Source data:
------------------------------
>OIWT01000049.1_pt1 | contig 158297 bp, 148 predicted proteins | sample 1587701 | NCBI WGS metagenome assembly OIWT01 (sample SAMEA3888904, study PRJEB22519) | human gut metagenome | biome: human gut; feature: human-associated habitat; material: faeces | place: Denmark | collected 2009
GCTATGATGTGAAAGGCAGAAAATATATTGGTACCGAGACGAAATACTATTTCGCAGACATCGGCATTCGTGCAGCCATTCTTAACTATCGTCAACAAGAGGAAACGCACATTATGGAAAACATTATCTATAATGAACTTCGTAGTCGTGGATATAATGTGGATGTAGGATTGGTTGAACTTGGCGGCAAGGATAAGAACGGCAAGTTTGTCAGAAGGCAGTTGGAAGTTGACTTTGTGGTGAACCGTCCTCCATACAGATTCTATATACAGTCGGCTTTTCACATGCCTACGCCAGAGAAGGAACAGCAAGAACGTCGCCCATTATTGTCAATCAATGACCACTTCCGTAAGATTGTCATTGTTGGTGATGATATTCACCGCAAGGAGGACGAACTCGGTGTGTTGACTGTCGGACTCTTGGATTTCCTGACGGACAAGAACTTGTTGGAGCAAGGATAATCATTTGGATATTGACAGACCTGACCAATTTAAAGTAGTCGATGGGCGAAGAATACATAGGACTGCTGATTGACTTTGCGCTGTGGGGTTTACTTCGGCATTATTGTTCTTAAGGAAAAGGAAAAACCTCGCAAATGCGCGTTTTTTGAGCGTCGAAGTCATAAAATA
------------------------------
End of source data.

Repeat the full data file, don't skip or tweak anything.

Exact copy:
>OIWT01000049.1_pt1 | contig 158297 bp, 148 predicted proteins | sample 1587701 | NCBI WGS metagenome assembly OIWT01 (sample SAMEA3888904, study PRJEB22519) | human gut metagenome | biome: human gut; feature: human-associated habitat; material: faeces | place: Denmark | collected 2009
GCTATGATGTGAAAGGCAGAAAATATATTGGTACCGAGACGAAATACTATTTCGCAGACATCGGCATTCGTGCAGCCATTCTTAACTATCGTCAACAAGAGGAAACGCACATTATGGAAAACATTATCTATAATGAACTTCGTAGTCGTGGATATAATGTGGATGTAGGATTGGTTGAACTTGGCGGCAAGGATAAGAACGGCAAGTTTGTCAGAAGGCAGTTGGAAGTTGACTTTGTGGTGAACCGTCCTCCATACAGATTCTATATACAGTCGGCTTTTCACATGCCTACGCCAGAGAAGGAACAGCAAGAACGTCGCCCATTATTGTCAATCAATGACCACTTCCGTAAGATTGTCATTGTTGGTGATGATATTCACCGCAAGGAGGACGAACTCGGTGTGTTGACTGTCGGACTCTTGGATTTCCTGACGGACAAGAACTTGTTGGAGCAAGGATAATCATTTGGATATTGACAGACCTGACCAATTTAAAGTAGTCGATGGGCGAAGAATACATAGGACTGCTGATTGACTTTGCGCTGTGGGGTTTACTTCGGCATTATTGTTCTTAAGGAAAAGGAAAAACCTCGCAAATGCGCGTTTTTTGAGCGTCGAAGTCATAAAATA